Speaking of coffeeshops….
While sitting in one the other day, I observed a group of people obviously involved in some kind of meeting, surrounded by computers and tensely discussing what seemed like matters of some import. Every so often, I noticed that one person (I should mention, the only man in the group) seemed to be spending significantly more time e-mailing, texting, and even taking a phone call in the middle of the conversation. I could practically see the steam come out of the others’ ears
Now, I don’t want to make any tired generalizations about modern culture, manners, or the ills of technology. But this experience returned to mind while I was reading something about audience responsibility and rhetorical response… and for the first time I really thought about the expression “to pay attention.” So of course, I went to the OED and found the following definitions of the verb “to pay”:
- to appease, pacify, satisfy
- to give or transfer goods/money in return for goods or services, or in discharge of an obligation
- to give what is due or deserved
And for attention:
- earnest direction of the mind, consideration, or regard
- practical consideration, observant care, notice
This common phrase, then, has some interesting underlying assumptions — that careful notice is what is due to a communicator, what is deserved by the one (or many) who puts forth a message. That service, in effect, demands recompense in the form of that seemingly simple but rare “earnest direction” of attention. If the attention owed is not paid, the transaction simply cannot go through. And the debt multiplies exponentially.
I’ve been thinking a lot about the role of audience responses lately — especially as we audiences are awash in political rhetoric that can all too often leave us feeling passive — and this phrase brings to mind yet again Krista Ratcliffe’s concept of rhetorical listening, “a stance of openness that a person may choose to assume in relation to any person, text, or culture; its purpose is to cultivate conscious identification in ways that promote productive conversation, especially but not solely cross-culturally” (Rhetorical Listening 25). This is more than mere granting of attention; it is an active participation in the work of communication, which can only occur under conditions of equal exchange.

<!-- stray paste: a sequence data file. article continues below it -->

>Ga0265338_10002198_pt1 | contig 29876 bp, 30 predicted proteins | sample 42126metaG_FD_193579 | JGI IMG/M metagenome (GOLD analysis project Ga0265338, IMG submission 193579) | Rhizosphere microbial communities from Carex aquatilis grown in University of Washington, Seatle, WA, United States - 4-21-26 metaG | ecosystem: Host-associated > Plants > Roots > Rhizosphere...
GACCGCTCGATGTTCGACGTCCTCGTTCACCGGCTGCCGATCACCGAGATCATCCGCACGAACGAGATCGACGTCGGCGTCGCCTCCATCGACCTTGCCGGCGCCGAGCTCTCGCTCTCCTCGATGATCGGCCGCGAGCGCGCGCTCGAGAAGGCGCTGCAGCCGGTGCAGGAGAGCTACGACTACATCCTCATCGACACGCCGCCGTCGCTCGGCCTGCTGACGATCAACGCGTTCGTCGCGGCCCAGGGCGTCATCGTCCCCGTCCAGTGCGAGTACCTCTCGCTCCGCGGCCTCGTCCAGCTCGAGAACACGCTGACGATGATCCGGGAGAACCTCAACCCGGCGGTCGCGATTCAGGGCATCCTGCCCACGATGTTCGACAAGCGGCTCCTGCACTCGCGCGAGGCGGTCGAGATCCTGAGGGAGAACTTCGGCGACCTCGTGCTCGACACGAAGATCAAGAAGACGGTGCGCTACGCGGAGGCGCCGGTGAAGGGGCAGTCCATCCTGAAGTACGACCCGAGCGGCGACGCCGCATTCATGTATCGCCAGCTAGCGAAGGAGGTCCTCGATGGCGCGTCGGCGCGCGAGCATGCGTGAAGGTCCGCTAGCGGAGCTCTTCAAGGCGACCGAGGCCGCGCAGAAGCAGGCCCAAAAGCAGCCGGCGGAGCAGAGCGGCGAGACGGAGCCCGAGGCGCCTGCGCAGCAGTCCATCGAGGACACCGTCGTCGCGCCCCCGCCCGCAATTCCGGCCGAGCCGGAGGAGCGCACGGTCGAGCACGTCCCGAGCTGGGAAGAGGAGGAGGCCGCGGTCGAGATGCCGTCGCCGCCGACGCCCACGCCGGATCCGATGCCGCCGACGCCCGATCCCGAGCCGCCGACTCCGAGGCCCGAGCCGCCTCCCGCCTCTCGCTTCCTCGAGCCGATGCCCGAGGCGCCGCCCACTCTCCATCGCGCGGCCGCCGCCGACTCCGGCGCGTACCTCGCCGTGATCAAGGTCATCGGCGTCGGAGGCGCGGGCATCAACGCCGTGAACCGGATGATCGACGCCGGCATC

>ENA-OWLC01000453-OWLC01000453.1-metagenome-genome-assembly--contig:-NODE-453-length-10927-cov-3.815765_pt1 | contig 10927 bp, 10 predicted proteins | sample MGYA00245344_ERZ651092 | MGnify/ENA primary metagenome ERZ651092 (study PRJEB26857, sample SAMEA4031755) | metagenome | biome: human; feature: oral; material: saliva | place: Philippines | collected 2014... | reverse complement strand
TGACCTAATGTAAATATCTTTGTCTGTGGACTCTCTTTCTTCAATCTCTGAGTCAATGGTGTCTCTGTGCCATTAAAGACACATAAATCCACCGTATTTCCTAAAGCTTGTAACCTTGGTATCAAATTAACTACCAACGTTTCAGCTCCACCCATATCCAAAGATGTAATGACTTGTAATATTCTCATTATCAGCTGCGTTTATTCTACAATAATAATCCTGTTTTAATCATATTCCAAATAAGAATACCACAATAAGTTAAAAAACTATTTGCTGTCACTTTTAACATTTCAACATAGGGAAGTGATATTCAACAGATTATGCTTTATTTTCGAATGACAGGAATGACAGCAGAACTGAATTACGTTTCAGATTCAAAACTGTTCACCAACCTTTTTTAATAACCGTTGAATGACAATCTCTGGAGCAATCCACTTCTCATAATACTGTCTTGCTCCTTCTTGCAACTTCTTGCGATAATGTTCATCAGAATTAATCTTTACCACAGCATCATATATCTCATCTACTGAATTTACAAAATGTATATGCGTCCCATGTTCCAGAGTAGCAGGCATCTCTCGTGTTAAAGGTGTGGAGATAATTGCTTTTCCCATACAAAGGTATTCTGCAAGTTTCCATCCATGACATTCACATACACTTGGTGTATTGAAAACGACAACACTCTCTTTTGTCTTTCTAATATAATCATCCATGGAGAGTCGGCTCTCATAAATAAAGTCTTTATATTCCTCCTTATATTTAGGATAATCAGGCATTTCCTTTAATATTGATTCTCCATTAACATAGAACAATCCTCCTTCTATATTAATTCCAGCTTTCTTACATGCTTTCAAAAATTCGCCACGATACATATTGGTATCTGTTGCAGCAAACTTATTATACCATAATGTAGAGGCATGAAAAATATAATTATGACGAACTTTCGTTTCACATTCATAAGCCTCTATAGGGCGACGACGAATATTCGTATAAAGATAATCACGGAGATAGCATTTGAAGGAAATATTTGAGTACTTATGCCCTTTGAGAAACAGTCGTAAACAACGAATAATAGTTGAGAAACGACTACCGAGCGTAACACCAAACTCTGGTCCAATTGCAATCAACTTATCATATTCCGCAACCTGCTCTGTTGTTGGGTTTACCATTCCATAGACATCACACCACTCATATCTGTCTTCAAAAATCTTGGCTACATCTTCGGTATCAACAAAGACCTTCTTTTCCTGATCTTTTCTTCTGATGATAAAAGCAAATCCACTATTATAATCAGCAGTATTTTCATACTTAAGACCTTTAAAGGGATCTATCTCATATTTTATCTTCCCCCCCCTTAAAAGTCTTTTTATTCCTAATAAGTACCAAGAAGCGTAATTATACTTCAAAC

So that guy playing on the iPhone wasn’t just rude — he was a thief of sorts, or perhaps just a cheat. By refusing to grant his attention, he failed to hold up his side of the communicative bargain. His attention was being paid out everywhere but to his immediate colleagues — who couldn’t help but recognize the lack of value he placed on their conversation.
As far as I can tell, the only ways to repay such inattention are to refuse to listen in turn or to refuse to speak. Either way, there’s a breakdown in collaborative conversation, a rejection of the shared responsibility of rhetoric — and that’s a pretty high price to pay for a text message.
I can only hope he at least picked up the tab…